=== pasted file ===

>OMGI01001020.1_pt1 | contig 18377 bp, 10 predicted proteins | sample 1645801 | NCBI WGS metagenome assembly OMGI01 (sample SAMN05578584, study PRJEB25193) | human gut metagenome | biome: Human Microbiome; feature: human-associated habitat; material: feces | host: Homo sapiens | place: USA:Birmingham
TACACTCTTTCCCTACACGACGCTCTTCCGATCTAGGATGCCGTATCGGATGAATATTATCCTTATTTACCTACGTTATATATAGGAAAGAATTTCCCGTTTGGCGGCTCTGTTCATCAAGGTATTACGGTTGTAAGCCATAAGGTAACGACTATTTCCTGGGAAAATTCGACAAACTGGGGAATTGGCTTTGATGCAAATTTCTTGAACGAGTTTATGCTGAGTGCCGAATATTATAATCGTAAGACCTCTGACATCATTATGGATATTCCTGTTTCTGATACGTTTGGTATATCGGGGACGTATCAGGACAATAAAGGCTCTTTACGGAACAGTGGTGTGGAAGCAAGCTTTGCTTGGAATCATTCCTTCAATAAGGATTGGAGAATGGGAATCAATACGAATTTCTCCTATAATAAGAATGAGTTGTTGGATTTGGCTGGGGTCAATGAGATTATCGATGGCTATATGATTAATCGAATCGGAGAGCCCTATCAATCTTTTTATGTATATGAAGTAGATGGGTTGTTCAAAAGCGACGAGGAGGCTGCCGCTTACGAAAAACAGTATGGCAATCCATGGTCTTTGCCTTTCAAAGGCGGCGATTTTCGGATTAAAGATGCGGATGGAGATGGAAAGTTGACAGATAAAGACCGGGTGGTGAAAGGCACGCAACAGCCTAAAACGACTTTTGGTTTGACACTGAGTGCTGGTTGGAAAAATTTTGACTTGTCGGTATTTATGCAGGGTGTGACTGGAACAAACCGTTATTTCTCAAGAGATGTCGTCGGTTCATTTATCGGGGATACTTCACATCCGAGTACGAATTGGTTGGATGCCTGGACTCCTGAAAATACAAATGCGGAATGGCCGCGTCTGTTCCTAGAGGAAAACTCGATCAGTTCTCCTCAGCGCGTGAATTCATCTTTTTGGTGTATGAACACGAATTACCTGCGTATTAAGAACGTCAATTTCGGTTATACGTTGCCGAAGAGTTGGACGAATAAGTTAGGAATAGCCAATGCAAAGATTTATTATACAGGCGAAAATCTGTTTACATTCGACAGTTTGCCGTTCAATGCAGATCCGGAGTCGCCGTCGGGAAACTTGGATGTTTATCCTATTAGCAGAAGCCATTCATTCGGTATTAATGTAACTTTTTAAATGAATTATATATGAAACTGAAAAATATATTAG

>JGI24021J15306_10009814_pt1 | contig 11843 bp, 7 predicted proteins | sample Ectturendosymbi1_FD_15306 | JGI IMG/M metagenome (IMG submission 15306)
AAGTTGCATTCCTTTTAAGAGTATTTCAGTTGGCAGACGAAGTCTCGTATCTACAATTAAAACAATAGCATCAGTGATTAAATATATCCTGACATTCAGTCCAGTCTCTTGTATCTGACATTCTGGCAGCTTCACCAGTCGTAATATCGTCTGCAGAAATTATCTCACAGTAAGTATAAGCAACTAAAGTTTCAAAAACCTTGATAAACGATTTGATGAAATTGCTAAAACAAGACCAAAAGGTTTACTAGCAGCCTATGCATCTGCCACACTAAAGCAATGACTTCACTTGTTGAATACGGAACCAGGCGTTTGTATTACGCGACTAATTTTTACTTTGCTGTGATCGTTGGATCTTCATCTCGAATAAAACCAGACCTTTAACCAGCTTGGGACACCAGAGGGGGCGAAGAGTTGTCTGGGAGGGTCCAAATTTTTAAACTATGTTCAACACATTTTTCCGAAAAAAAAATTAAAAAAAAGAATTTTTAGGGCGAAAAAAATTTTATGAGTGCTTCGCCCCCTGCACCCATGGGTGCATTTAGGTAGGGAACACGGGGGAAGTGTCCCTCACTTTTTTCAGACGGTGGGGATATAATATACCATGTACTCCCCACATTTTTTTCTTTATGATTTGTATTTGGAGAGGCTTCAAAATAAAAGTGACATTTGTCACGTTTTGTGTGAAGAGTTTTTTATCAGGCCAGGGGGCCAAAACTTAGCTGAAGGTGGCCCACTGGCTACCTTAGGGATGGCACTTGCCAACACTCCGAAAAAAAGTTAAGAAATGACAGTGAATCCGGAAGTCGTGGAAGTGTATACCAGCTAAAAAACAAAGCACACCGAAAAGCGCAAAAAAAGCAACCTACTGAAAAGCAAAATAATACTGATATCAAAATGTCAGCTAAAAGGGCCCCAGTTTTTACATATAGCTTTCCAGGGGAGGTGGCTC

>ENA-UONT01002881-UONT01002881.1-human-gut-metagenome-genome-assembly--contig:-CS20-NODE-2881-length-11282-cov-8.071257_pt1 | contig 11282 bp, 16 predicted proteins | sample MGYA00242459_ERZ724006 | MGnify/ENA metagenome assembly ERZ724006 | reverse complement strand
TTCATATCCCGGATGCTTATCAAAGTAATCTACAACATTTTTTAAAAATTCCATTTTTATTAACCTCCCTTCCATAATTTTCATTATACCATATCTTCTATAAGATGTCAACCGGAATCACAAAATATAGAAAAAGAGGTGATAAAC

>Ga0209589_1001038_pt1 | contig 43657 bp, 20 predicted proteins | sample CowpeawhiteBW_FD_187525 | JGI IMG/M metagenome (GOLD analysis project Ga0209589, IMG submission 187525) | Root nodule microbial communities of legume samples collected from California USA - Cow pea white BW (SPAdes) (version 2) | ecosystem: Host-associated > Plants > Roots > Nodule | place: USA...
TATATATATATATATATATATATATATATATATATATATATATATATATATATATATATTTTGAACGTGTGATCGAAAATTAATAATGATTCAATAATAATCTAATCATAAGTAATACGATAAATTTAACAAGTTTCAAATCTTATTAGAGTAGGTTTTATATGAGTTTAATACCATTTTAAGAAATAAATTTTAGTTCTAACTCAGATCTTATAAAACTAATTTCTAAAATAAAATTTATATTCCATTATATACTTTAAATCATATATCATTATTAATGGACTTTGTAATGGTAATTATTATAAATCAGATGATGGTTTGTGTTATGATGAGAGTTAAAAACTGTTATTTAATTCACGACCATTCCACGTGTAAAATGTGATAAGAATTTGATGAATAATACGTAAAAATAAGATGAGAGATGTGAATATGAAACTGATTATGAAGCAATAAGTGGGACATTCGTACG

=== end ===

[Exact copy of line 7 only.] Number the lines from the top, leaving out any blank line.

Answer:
>Ga0209589_1001038_pt1 | contig 43657 bp, 20 predicted proteins | sample CowpeawhiteBW_FD_187525 | JGI IMG/M metagenome (GOLD analysis project Ga0209589, IMG submission 187525) | Root nodule microbial communities of legume samples collected from California USA - Cow pea white BW (SPAdes) (version 2) | ecosystem: Host-associated > Plants > Roots > Nodule | place: USA...